July 1st, 2014

The social problems perspective is a perspective that is the result of different social problems as inequality, poverty, discrimination, and insufficient socialization processes. All of these social problems can leave the younger generation with the values that should be fundamental necessary in order for them to contribute meaningfully to their society. If a person has social problems when they might be a lot more likely to commit a crime. Therefore, it would not be the responsibility of the individual. The best example of a social problems perspective crime would be a white collar crime. A white collar crime is usually viewed for the perspective of the individual’s responsibility (Schmalleger, 2012).

I believe that it is a mixture of individual responsibility and accountability and a symptom of a dysfunctional society. People are always going to be in competition with each other even if we try to live in harmony with each other. Every person has a good and evil side, but it is up to the person to decide which one of these sides that they are going to choose to follow. Therefore, there will be certain times when it could solely be the responsibility of the individual, and sometimes a person’s actions could be related to their society.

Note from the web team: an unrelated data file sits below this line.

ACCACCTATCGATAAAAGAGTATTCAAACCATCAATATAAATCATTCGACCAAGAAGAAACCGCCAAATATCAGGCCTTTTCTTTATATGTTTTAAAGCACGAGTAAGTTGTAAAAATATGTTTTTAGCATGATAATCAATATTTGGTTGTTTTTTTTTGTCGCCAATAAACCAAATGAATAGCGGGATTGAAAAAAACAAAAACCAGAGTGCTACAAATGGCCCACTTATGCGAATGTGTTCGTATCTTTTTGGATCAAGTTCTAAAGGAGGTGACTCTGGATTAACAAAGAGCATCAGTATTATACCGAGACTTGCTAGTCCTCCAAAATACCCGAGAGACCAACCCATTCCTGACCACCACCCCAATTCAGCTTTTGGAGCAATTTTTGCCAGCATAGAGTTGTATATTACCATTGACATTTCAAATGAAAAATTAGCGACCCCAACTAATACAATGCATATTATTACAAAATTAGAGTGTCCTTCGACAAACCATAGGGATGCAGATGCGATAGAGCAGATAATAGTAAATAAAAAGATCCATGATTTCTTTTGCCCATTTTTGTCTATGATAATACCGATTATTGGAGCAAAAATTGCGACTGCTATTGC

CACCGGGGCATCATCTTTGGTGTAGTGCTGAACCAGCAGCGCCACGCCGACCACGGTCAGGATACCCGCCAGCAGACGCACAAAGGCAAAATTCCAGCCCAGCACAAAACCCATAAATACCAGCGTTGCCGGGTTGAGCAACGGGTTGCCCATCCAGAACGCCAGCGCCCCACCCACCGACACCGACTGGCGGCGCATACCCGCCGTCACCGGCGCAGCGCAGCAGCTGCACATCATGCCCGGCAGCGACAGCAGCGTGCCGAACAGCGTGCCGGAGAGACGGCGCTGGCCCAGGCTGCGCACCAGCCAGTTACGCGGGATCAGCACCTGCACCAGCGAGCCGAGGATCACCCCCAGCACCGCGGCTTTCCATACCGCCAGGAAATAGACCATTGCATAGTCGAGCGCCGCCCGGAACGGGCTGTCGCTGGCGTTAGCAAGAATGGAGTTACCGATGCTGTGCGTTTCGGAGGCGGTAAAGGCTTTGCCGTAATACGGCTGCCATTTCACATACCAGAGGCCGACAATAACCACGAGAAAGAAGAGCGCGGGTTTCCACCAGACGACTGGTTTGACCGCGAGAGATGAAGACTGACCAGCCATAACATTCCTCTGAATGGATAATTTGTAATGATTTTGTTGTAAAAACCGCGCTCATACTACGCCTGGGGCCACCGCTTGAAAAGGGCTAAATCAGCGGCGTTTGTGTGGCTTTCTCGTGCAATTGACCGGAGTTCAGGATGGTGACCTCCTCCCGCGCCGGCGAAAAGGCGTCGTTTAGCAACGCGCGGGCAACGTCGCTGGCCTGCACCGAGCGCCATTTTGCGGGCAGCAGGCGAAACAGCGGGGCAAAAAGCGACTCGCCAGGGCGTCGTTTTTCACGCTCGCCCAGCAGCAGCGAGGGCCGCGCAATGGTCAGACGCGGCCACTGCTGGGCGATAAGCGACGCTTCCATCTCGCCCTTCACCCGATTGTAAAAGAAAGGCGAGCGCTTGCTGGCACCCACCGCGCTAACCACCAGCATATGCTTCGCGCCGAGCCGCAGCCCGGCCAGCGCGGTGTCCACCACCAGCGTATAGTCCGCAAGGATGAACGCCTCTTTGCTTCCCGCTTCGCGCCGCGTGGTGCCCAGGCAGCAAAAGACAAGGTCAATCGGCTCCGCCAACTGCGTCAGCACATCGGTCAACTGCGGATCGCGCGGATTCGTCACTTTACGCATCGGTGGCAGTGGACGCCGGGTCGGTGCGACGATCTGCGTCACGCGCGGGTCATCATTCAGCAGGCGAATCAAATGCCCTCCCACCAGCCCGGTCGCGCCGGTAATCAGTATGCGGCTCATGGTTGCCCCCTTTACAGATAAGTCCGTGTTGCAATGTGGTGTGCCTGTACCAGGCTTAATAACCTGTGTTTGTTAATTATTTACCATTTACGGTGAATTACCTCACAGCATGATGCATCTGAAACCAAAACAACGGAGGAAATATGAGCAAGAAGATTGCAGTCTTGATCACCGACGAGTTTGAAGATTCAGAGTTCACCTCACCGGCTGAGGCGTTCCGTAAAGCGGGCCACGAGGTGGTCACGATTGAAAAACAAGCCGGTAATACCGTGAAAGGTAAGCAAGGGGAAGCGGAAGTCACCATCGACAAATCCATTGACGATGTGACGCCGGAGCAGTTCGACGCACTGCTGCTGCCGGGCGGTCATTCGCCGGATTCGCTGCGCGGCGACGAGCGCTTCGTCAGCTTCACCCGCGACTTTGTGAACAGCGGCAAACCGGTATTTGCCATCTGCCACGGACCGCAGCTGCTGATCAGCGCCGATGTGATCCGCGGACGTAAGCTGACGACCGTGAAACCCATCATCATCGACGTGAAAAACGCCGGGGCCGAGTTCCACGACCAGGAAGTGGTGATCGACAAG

Contemporary criminology has influenced social policy by the organizations of households, the spatial ecology of cities, the character of work and labor markets, and the circulation of goods. The awareness of the common social policy is constructed and sometimes fabricated by society. In the second half of the twentieth century is when the social sciences are developed. In many different countries, ordinary people might consider that there objectives are just a reality and stand to reason (Schalleger, 2012).

References:

Schmalleger, Frank. (2012). Criminology Today: An Integrative Introduction. 6th Edition.
Prentice Hall: New York, New York.

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